Please don’t be fooled into thinking that it ends at a mere 10,000 hours. It doesn’t. Geoff Colvin’s work shows that masters are still working to improve even 20 years after they’ve achieved a degree of mastery. Please read that again.
A master is willing to invest at least ten years in obscurity
to leave an eternal legacy.
Research shows the single medical profession that invariably continues to improve post-graduation and degree are surgeons. Why? In surgery a minute detail can mean the difference between life and death. The masterful surgeon must be alert and on his game. He realizes that incremental moves change the world. Something to ponder both literally and metaphorically.
These incremental moves are a Razor’s Edge principle that determines the difference between massive success and lack thereof. More on this in a moment.
Furthermore, it’s not just any practice as we’ve discussed, it’s what Eriksson and others have labeled as “deliberate practice.” Deliberate practice is not just going through the motions repeatedly… it’s repeatedly going through the motions of your craft with the sole (soul?) purpose of continuous improvement. Remember, incremental gains change the world.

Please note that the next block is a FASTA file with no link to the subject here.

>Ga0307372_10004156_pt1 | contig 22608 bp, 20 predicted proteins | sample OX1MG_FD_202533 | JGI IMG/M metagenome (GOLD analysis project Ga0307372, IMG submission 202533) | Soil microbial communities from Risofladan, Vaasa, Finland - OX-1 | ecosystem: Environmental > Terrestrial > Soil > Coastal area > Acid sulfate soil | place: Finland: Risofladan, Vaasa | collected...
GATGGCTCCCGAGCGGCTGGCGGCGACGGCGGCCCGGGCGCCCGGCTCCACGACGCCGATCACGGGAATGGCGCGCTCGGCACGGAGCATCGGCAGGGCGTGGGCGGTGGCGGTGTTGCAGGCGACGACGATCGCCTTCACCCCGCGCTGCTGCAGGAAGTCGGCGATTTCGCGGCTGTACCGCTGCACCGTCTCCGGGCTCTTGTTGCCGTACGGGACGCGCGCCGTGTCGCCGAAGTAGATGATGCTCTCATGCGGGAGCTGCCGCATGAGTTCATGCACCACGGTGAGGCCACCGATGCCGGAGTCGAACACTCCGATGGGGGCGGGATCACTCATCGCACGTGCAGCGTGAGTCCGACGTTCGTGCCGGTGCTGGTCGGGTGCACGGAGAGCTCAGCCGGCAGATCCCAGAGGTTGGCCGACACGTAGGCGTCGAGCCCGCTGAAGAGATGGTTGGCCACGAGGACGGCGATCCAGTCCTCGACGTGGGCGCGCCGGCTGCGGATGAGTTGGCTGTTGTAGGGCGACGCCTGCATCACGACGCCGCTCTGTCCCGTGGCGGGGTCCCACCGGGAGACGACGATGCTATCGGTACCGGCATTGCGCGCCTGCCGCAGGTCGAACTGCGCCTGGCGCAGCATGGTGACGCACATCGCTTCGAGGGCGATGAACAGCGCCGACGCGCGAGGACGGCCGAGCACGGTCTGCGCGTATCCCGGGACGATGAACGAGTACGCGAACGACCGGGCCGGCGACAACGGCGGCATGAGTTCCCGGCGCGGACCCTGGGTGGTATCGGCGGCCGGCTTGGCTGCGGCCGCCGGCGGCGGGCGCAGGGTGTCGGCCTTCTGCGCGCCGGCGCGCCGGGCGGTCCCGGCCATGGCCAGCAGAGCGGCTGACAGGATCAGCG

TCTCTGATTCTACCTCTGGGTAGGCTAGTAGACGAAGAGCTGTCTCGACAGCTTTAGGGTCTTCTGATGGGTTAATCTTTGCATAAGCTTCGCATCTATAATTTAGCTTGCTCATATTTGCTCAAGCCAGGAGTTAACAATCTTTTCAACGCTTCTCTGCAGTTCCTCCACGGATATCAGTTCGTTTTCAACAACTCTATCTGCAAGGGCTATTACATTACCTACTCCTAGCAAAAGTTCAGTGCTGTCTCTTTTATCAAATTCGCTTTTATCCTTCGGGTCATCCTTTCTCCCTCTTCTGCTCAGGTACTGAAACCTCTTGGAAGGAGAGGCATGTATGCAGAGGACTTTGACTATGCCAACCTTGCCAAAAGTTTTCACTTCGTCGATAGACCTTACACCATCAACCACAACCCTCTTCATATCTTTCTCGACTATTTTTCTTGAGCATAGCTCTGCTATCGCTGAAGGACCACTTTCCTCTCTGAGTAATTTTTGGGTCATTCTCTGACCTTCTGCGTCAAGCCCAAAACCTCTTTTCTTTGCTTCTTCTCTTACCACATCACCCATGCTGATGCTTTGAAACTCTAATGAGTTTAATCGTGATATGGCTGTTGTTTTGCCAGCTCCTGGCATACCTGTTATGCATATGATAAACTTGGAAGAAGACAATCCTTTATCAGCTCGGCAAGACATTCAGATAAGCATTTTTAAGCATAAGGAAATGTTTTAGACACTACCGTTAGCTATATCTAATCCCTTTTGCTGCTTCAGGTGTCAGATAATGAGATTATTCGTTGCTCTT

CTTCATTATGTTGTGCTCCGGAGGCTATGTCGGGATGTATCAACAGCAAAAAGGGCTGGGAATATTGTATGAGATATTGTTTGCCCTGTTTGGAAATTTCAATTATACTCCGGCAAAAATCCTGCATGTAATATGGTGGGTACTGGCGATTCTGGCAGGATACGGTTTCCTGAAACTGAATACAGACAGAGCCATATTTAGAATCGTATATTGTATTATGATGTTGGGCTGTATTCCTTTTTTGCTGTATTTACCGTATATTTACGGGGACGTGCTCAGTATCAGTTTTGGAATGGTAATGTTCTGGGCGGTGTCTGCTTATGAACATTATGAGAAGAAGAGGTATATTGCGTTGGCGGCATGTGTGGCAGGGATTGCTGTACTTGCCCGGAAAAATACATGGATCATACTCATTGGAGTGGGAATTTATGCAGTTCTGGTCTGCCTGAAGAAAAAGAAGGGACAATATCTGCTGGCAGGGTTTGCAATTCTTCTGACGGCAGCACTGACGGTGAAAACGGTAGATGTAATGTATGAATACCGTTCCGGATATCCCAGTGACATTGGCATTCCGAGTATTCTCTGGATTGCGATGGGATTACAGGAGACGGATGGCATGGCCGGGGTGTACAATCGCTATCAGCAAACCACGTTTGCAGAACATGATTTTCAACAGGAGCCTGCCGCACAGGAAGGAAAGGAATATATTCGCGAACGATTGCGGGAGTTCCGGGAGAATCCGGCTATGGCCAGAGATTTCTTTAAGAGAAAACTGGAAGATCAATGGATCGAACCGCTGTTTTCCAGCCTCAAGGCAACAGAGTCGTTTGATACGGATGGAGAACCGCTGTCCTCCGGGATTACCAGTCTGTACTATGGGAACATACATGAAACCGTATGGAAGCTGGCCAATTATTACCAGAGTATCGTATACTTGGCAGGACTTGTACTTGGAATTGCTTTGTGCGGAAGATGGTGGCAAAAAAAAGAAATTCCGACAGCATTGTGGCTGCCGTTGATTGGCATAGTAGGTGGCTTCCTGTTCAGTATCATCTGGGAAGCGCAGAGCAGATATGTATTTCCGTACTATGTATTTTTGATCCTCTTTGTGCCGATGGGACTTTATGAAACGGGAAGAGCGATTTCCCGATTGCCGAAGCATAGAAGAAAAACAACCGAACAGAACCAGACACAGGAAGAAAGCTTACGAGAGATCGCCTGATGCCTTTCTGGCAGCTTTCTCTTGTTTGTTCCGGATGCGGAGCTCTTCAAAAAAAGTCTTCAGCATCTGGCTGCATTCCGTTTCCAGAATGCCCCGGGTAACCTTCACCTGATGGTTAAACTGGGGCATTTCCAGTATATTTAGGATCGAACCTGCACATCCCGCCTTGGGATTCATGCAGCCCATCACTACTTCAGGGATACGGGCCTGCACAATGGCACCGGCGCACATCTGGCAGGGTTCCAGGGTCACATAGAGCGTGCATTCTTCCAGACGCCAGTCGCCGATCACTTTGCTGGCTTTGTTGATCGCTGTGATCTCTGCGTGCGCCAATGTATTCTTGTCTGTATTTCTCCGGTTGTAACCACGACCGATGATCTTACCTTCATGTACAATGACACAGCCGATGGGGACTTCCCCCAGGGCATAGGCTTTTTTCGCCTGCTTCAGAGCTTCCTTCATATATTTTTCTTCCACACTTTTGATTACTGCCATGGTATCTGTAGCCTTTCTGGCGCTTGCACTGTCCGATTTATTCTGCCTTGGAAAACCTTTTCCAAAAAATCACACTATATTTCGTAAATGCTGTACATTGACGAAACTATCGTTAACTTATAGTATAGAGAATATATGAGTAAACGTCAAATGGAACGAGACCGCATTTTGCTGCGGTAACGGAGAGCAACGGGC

The key to mastering your work is to do a lot of work.
If you’re going to become great you have to make “mistakes.” Now, I purposefully put that in quotes because I believe the word mistake is actually a term of art for the master. “Mistake” is a convenient label that we place upon things that we don’t like.
Let me give you an example:
I mentioned previously having dinner several years ago with the artistic genius Alexandra Nichita. When sitting with a master, my strategy has always been to get inside their internal thoughts and feelings.
If you can learn and model the subjective experience, you can more likely create a similar objective experience. All objective external appearances are nothing more than the effect of an internal subjective cause. Something to ponder.
All external objective results are nothing but the effect
of an internal subjective cause.
I asked her if she ever made a mistake when painting, and if so, what did she do? She replied, “Yes I do; and I just assume it was supposed to happen and I work with it.”
I was taking notes furiously.